6.1 Partial deployment
Supposing that only partial routers implement PSIT, all the deployed routers constitute an overlay network. In this network, each deployed router obtains its neighbors and is uniquely identified by the router ID number. Given a router Ri that forwards an attack packet, during the path traceback, Ri can directly determine the upstream router Ri − 1 on the attack path in this overlay network by its router ID number no matter whether R directly connects with Ri − 1 in the real network topology. Therefore, PSIT could work well even when only partial deployed across routers in the Internet.
6.2 False negative
In PSIT, the size of TPT increases with the number of TPBs. PSIT has to refresh their TPTs because of the limited memory resource of routers. Thus, the false negative problem happens. To decrease the rate of refreshing TPTs, the memory resource of deployed routers must be configured properly. As mentioned in Section 4.1, for each core router, the memory requirement is dependent on the centrality of this router. Considering most routing protocols are based on the shortest paths in the IP networks (e.g., RIP and OSPF), we use the betweenness of complex network to estimate the centrality of a router . The betweenness centrality of a router v can be expressed as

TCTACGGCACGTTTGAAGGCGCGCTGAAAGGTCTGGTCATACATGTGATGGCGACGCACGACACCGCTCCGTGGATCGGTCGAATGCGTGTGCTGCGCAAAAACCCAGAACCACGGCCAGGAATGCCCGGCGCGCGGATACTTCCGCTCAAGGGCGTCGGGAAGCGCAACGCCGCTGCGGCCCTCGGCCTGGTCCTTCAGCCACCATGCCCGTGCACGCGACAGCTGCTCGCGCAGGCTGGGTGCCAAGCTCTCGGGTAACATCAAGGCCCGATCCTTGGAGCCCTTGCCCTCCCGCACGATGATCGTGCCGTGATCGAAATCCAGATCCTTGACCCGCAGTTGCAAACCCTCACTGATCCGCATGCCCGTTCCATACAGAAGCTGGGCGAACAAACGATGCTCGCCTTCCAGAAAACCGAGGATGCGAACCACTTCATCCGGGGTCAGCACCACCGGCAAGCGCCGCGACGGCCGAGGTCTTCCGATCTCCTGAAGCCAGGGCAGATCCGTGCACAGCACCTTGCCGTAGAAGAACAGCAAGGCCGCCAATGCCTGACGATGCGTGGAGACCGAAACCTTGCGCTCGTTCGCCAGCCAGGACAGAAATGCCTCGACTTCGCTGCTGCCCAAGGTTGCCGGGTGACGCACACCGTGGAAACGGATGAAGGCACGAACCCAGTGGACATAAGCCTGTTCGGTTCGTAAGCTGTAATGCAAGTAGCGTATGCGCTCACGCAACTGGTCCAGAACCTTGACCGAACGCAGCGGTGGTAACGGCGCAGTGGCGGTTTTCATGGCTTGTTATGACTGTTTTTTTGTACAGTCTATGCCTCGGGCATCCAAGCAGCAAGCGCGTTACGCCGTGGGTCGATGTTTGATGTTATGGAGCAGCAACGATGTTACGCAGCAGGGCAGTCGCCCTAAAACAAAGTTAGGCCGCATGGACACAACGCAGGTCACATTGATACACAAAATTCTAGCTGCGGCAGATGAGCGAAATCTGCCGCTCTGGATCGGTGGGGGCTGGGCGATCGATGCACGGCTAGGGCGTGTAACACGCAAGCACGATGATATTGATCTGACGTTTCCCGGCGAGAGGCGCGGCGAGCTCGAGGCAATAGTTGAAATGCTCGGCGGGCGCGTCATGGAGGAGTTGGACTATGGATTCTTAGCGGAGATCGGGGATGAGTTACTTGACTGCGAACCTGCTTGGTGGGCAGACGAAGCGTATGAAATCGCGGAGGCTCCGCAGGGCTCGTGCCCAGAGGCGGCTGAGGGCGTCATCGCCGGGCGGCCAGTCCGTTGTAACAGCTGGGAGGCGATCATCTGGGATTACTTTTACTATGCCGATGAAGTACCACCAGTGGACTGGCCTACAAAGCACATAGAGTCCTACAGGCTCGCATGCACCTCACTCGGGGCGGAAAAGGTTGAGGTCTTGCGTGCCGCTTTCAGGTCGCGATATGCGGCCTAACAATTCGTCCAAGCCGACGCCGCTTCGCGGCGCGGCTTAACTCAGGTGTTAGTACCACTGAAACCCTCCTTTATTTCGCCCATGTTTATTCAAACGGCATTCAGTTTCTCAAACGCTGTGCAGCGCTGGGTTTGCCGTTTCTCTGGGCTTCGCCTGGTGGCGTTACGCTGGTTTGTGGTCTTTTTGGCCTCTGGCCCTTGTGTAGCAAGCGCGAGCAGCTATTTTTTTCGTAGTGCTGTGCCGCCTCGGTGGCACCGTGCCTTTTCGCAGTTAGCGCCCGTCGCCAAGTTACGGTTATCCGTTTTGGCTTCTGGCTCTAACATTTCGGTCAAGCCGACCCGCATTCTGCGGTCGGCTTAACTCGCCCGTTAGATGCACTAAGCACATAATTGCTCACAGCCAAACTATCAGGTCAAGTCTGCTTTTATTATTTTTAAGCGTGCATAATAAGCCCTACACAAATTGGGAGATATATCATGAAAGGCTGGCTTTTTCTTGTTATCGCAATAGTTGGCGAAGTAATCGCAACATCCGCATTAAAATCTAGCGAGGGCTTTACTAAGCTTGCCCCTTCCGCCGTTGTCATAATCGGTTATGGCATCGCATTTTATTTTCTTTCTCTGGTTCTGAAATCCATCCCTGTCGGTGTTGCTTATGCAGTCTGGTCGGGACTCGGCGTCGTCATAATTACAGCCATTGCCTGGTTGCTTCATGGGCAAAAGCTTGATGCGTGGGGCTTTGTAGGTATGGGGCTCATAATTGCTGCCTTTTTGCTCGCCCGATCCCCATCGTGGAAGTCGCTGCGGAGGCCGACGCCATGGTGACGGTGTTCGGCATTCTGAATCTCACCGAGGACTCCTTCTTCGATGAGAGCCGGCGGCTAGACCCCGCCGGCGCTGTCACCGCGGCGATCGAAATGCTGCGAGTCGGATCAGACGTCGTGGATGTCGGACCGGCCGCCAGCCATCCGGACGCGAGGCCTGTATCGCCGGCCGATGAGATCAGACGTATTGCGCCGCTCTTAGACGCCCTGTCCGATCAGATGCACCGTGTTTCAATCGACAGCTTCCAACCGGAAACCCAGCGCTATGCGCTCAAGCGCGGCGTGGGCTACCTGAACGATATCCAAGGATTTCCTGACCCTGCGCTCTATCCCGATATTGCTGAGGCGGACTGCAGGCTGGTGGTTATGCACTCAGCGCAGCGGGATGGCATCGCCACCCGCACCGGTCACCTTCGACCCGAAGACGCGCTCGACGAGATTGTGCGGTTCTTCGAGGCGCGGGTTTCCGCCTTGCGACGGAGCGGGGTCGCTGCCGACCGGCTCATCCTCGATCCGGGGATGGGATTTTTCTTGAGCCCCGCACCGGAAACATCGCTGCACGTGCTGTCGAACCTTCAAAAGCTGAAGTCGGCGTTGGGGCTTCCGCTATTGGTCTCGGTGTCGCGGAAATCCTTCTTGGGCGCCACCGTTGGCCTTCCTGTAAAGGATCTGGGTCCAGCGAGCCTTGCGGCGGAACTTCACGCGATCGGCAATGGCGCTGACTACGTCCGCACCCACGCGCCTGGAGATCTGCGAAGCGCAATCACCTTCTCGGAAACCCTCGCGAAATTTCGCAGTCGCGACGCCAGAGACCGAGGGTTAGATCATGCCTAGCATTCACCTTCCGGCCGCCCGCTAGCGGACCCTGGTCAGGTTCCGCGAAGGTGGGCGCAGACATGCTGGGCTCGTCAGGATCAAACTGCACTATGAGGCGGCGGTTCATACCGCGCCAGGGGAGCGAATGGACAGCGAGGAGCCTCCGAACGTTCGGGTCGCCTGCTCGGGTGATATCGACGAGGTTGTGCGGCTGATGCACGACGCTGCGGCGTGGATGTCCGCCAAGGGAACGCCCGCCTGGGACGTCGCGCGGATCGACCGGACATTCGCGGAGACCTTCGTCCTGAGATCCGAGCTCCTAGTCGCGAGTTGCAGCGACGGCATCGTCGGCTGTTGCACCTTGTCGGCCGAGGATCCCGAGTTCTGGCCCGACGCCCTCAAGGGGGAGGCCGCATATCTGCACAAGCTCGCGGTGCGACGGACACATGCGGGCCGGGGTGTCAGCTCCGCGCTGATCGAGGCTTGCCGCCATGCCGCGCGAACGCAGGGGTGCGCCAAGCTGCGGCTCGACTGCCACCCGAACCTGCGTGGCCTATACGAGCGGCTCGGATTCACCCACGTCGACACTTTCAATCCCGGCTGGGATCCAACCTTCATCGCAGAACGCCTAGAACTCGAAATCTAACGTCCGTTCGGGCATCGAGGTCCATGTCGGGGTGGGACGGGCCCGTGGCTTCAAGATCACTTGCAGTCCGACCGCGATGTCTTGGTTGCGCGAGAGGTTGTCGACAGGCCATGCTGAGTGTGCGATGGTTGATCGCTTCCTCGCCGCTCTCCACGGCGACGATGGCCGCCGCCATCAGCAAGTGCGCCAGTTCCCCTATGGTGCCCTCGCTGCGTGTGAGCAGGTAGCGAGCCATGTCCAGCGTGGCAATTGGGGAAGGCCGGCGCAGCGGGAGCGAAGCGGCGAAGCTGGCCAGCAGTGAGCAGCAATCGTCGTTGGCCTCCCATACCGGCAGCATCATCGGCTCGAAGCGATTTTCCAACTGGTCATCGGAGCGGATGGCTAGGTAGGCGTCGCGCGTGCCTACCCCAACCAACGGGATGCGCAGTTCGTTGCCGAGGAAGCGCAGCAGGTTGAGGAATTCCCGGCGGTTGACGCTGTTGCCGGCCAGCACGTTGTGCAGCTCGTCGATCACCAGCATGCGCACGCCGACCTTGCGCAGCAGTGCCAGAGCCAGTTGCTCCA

where gst is total number of shortest paths from s router to node t and gst(v) is the number of those paths that pass through v. The memory capacity at v can be adequately configured on the basis of the betweenness centrality of v.
Through the large amounts of tests, attackers may deduce the correct router ID number of the neighbors of the ingress router. We need two additional mechanisms to deal with this vulnerability. Firstly, the traceback manager examines the source address in the attack packet to judge whether it is the same as the IP address of the sender host connecting with the input port (or contains in the network prefix associated with the input port). Secondly, the traceback manager monitors the arriving traffic rates in both the ingress router and the forged neighboring router to identify where the malicious traffic comes.